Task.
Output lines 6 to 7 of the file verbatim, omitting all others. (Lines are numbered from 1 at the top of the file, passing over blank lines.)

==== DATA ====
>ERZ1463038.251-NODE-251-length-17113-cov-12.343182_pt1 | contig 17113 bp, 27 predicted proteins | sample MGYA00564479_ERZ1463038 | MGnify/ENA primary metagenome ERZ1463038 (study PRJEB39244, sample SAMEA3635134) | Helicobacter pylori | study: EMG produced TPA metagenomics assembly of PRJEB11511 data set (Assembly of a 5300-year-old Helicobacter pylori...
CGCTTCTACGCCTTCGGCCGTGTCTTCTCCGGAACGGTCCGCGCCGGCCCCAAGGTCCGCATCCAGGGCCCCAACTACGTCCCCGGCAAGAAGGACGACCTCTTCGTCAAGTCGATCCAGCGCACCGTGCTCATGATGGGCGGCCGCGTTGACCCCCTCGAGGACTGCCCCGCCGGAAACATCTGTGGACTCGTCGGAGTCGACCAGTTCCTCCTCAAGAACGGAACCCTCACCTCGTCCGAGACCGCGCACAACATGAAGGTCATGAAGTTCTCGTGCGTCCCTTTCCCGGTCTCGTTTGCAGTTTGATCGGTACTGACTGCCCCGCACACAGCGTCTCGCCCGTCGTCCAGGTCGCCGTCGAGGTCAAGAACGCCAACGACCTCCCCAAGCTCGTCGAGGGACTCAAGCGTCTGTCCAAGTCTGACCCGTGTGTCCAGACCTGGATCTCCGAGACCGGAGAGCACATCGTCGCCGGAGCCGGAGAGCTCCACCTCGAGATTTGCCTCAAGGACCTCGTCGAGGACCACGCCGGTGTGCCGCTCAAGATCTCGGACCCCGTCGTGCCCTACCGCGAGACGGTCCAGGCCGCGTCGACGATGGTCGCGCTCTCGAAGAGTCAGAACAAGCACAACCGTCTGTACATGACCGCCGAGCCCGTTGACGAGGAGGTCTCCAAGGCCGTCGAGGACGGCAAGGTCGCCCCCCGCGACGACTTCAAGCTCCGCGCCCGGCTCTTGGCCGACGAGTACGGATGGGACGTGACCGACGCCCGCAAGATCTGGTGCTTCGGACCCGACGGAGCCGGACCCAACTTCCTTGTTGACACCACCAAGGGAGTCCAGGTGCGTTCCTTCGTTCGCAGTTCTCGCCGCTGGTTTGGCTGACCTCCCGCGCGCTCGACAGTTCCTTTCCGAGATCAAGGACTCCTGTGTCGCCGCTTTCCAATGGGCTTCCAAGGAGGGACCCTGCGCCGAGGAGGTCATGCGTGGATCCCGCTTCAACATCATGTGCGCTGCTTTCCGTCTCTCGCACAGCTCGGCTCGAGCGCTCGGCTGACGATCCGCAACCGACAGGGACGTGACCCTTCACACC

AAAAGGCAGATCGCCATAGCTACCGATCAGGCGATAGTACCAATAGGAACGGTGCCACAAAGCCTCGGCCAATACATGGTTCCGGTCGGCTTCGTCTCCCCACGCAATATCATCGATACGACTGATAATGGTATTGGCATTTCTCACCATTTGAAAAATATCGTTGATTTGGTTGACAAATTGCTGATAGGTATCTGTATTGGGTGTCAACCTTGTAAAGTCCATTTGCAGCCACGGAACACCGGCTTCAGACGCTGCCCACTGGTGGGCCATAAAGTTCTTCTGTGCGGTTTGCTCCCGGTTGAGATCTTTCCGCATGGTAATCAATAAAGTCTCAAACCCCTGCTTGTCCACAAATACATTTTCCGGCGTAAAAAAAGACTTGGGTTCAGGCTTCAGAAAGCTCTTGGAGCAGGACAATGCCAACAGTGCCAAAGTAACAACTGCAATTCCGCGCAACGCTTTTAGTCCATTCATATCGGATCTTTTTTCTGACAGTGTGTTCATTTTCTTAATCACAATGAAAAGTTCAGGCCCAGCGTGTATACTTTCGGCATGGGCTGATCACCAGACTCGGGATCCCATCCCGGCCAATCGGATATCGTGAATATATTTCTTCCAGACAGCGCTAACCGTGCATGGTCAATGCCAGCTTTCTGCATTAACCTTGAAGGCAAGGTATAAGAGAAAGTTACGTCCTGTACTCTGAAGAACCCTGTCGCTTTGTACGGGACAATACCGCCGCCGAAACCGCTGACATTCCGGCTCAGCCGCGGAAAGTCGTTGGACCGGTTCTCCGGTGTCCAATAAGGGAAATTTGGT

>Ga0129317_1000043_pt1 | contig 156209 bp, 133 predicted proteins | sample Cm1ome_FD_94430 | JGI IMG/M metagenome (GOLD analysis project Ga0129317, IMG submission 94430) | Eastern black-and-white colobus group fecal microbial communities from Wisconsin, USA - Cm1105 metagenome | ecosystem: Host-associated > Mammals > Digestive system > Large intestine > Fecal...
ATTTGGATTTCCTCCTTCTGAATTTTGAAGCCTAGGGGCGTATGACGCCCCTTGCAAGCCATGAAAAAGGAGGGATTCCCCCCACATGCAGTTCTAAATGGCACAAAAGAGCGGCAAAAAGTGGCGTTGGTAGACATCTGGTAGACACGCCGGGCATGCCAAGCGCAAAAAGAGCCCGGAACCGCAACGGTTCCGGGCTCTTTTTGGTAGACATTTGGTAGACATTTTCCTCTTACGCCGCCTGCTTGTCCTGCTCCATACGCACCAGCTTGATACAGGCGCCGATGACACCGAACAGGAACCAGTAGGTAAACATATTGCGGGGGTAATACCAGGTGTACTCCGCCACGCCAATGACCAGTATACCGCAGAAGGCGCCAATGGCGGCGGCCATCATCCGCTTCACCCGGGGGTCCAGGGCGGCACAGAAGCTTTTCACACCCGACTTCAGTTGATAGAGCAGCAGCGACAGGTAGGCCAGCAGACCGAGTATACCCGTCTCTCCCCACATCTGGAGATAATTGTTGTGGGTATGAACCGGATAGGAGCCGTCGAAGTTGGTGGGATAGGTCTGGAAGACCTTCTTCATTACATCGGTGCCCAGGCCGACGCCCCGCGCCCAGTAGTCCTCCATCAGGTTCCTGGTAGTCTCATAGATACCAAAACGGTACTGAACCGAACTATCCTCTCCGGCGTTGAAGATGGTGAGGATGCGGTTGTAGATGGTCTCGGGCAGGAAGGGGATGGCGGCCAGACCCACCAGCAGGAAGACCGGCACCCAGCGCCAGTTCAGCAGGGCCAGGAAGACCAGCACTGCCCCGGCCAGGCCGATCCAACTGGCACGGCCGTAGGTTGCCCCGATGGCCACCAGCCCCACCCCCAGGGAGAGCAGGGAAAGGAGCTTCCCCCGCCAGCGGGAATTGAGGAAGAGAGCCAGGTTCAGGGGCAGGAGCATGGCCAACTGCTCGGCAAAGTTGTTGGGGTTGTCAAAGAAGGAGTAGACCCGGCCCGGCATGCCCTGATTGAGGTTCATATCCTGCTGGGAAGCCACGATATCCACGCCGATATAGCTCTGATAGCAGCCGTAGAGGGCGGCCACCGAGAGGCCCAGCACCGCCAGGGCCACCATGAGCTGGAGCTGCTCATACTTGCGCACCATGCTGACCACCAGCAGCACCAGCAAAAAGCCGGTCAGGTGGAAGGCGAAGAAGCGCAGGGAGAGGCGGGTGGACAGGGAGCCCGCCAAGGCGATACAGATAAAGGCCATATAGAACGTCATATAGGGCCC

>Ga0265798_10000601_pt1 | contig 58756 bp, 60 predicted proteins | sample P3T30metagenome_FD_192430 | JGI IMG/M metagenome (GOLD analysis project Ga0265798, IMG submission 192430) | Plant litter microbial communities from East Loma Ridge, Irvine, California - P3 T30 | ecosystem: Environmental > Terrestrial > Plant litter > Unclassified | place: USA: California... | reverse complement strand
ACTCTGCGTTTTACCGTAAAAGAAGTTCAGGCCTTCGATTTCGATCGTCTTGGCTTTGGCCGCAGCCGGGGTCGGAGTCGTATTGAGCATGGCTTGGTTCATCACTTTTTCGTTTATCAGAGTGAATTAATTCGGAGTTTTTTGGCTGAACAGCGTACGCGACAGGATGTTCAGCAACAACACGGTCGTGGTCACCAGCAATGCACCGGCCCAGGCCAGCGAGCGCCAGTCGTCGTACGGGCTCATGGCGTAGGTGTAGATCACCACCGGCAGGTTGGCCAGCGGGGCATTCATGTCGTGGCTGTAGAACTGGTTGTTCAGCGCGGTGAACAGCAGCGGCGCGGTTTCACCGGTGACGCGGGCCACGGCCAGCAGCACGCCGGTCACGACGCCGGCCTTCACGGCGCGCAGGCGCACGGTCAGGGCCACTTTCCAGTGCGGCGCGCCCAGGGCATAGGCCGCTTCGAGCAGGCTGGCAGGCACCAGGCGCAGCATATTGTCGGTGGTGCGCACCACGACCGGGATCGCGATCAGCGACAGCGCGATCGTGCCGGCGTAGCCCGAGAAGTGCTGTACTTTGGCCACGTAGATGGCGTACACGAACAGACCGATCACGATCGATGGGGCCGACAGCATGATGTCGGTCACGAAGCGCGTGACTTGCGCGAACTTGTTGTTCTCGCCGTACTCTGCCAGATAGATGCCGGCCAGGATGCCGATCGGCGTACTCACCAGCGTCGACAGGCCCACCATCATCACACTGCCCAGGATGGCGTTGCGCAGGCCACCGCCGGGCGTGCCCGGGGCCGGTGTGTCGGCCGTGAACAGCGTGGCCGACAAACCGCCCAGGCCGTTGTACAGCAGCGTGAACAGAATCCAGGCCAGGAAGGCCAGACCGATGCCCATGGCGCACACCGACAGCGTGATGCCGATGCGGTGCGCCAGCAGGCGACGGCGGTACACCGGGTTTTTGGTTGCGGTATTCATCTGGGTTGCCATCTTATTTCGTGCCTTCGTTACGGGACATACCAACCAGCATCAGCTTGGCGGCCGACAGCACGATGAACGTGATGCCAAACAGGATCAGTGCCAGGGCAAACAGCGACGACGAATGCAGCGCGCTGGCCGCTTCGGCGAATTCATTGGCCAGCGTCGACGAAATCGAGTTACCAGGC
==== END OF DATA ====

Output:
>Ga0265798_10000601_pt1 | contig 58756 bp, 60 predicted proteins | sample P3T30metagenome_FD_192430 | JGI IMG/M metagenome (GOLD analysis project Ga0265798, IMG submission 192430) | Plant litter microbial communities from East Loma Ridge, Irvine, California - P3 T30 | ecosystem: Environmental > Terrestrial > Plant litter > Unclassified | place: USA: California... | reverse complement strand
ACTCTGCGTTTTACCGTAAAAGAAGTTCAGGCCTTCGATTTCGATCGTCTTGGCTTTGGCCGCAGCCGGGGTCGGAGTCGTATTGAGCATGGCTTGGTTCATCACTTTTTCGTTTATCAGAGTGAATTAATTCGGAGTTTTTTGGCTGAACAGCGTACGCGACAGGATGTTCAGCAACAACACGGTCGTGGTCACCAGCAATGCACCGGCCCAGGCCAGCGAGCGCCAGTCGTCGTACGGGCTCATGGCGTAGGTGTAGATCACCACCGGCAGGTTGGCCAGCGGGGCATTCATGTCGTGGCTGTAGAACTGGTTGTTCAGCGCGGTGAACAGCAGCGGCGCGGTTTCACCGGTGACGCGGGCCACGGCCAGCAGCACGCCGGTCACGACGCCGGCCTTCACGGCGCGCAGGCGCACGGTCAGGGCCACTTTCCAGTGCGGCGCGCCCAGGGCATAGGCCGCTTCGAGCAGGCTGGCAGGCACCAGGCGCAGCATATTGTCGGTGGTGCGCACCACGACCGGGATCGCGATCAGCGACAGCGCGATCGTGCCGGCGTAGCCCGAGAAGTGCTGTACTTTGGCCACGTAGATGGCGTACACGAACAGACCGATCACGATCGATGGGGCCGACAGCATGATGTCGGTCACGAAGCGCGTGACTTGCGCGAACTTGTTGTTCTCGCCGTACTCTGCCAGATAGATGCCGGCCAGGATGCCGATCGGCGTACTCACCAGCGTCGACAGGCCCACCATCATCACACTGCCCAGGATGGCGTTGCGCAGGCCACCGCCGGGCGTGCCCGGGGCCGGTGTGTCGGCCGTGAACAGCGTGGCCGACAAACCGCCCAGGCCGTTGTACAGCAGCGTGAACAGAATCCAGGCCAGGAAGGCCAGACCGATGCCCATGGCGCACACCGACAGCGTGATGCCGATGCGGTGCGCCAGCAGGCGACGGCGGTACACCGGGTTTTTGGTTGCGGTATTCATCTGGGTTGCCATCTTATTTCGTGCCTTCGTTACGGGACATACCAACCAGCATCAGCTTGGCGGCCGACAGCACGATGAACGTGATGCCAAACAGGATCAGTGCCAGGGCAAACAGCGACGACGAATGCAGCGCGCTGGCCGCTTCGGCGAATTCATTGGCCAGCGTCGACGAAATCGAGTTACCAGGC